The International Federation of Gynecologic and Obstetrics (FIGO) published in 2015 modified guidelines on intrapartum fetal monitoring, and advocates for a three-tiered classification system to qualify FHR patterns: normal, suspicious and pathological [10].

In this context, the main objective of our study was to explore the association between the categories of FHR analysis (according to FIGO classification) and neonatal acidosis (severe versus non-severe) in full-term newborns. Our secondary objective was to investigate whether some FHR characteristics during the active phase of labor could predict the severity of neonatal acidosis.

2. Methods

2.1. Study Design and Population

This is a multicenter retrospective cohort study carried out between January 2014 and December 2018. It was conducted in 6 maternity units in the Champagne Ardennes region including Reims University Hospital and other maternity units of different levels. Any child born and hospitalized in a pediatric intensive care unit in one of the participating hospitals was identified retrospectively. There was no specific coding for “neonatal acidosis”. Therefore, we searched and included children hospitalized with an ICD-10 coding type “P91.6” corresponding to “Hypoxic Ischemic Encephalopathy”, with the consequence of losing exactness. We excluded children born before 37 weeks because characteristics of those children and prematurity are known to influence neonatal acidosis.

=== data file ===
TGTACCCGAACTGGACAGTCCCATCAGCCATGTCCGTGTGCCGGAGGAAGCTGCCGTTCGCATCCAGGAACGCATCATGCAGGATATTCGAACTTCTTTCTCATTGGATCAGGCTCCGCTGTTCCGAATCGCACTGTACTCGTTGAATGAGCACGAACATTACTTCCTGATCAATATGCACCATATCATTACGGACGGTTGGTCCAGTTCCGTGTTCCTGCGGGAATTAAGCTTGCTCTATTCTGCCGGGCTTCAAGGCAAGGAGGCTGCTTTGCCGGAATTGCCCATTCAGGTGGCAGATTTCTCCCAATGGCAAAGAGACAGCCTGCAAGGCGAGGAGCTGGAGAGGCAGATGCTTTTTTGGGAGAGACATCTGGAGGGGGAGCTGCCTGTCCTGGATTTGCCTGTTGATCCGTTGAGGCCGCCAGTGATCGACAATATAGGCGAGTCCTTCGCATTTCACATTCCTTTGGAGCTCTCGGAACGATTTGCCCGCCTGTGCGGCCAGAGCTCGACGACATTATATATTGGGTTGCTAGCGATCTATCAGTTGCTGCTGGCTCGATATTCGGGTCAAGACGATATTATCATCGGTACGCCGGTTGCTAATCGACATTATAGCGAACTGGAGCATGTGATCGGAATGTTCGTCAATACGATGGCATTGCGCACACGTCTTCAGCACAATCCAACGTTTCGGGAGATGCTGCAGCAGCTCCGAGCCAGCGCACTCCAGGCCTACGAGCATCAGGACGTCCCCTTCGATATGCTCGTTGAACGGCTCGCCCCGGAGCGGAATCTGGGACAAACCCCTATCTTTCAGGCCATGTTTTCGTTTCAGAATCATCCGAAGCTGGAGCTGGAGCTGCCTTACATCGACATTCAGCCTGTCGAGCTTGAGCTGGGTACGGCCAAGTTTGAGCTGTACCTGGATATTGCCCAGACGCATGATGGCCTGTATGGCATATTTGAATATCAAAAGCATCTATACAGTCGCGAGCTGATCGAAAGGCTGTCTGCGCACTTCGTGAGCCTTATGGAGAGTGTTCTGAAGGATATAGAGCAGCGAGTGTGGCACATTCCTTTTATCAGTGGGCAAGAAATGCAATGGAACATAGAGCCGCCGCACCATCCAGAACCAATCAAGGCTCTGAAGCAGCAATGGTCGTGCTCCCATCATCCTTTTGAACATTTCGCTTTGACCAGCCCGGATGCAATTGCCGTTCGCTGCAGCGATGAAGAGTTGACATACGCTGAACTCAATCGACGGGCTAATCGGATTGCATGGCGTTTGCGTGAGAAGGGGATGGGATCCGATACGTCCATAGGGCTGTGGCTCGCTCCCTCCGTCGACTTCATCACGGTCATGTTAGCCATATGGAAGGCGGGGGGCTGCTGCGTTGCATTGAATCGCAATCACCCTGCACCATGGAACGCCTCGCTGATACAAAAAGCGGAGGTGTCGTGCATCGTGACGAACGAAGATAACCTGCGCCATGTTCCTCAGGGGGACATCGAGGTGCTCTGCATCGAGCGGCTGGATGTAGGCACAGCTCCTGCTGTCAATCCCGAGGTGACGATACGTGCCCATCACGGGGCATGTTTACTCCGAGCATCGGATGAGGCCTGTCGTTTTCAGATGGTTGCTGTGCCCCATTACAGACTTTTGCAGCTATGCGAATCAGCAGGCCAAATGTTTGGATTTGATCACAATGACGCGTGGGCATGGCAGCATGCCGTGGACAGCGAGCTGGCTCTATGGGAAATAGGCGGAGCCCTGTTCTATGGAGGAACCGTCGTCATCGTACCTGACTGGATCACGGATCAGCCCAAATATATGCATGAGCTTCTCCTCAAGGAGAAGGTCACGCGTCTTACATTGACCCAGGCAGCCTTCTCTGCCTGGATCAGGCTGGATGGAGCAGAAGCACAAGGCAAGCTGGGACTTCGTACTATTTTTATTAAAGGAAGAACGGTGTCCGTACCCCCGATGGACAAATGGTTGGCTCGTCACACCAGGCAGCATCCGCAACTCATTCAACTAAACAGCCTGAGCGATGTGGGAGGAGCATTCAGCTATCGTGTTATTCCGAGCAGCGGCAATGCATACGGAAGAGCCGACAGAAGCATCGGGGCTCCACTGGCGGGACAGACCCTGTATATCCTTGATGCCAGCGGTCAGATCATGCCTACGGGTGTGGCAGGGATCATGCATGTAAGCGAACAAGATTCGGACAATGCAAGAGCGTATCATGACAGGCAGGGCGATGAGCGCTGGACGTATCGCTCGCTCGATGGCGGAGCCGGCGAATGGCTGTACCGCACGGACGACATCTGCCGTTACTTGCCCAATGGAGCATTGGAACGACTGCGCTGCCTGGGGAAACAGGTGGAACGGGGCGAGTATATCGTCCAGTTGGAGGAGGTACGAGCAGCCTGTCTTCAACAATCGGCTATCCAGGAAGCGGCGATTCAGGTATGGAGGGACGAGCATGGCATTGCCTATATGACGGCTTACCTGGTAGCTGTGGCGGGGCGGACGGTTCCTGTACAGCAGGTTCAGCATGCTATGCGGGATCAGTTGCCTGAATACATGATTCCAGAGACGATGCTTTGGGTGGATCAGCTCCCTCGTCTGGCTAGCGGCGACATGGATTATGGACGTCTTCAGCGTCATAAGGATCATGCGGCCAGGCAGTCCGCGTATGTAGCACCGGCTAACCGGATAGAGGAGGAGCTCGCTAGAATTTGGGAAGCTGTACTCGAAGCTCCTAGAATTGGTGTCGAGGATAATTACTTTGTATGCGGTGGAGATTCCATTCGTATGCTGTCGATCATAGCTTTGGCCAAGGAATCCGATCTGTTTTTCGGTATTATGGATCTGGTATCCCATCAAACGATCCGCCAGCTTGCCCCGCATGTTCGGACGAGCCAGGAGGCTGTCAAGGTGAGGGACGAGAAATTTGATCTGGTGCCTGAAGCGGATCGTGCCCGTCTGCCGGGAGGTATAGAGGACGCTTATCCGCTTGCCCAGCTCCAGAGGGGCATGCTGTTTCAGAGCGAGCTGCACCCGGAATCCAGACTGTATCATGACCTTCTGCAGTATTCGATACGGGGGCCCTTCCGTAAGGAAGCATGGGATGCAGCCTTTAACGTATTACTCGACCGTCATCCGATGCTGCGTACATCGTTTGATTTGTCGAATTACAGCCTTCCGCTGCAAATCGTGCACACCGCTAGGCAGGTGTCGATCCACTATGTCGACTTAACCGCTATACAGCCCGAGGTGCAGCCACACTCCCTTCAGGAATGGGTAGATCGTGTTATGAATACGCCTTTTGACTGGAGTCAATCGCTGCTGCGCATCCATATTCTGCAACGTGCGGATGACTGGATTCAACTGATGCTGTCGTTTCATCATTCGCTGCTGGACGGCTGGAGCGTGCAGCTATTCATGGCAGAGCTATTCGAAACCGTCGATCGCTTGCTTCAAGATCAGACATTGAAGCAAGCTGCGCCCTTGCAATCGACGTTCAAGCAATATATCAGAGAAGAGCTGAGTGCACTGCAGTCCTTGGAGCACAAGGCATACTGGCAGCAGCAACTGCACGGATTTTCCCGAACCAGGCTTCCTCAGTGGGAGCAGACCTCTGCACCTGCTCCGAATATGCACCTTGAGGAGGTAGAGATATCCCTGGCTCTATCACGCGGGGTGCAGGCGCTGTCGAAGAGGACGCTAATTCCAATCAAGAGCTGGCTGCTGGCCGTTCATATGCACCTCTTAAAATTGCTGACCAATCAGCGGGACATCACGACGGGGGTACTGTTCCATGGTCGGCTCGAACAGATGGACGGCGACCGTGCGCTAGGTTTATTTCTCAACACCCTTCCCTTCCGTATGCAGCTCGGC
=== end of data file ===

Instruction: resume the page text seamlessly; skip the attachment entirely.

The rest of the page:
2.2. Data Collection

A data chaining was then performed to retrieve maternal data from the pediatric records. Specific collections of information from the medical file have been realized for each patient. The data from the medical record included maternal characteristics, as well as pregnancy and delivery parameters. Information on fetal characteristics at birth has been collected from the pediatric record.

The parameters studied were:

· Demographic parameters:

Maternal age, weight, smoking, gravidity and parity, past-cesarean delivery, history of neonatal death.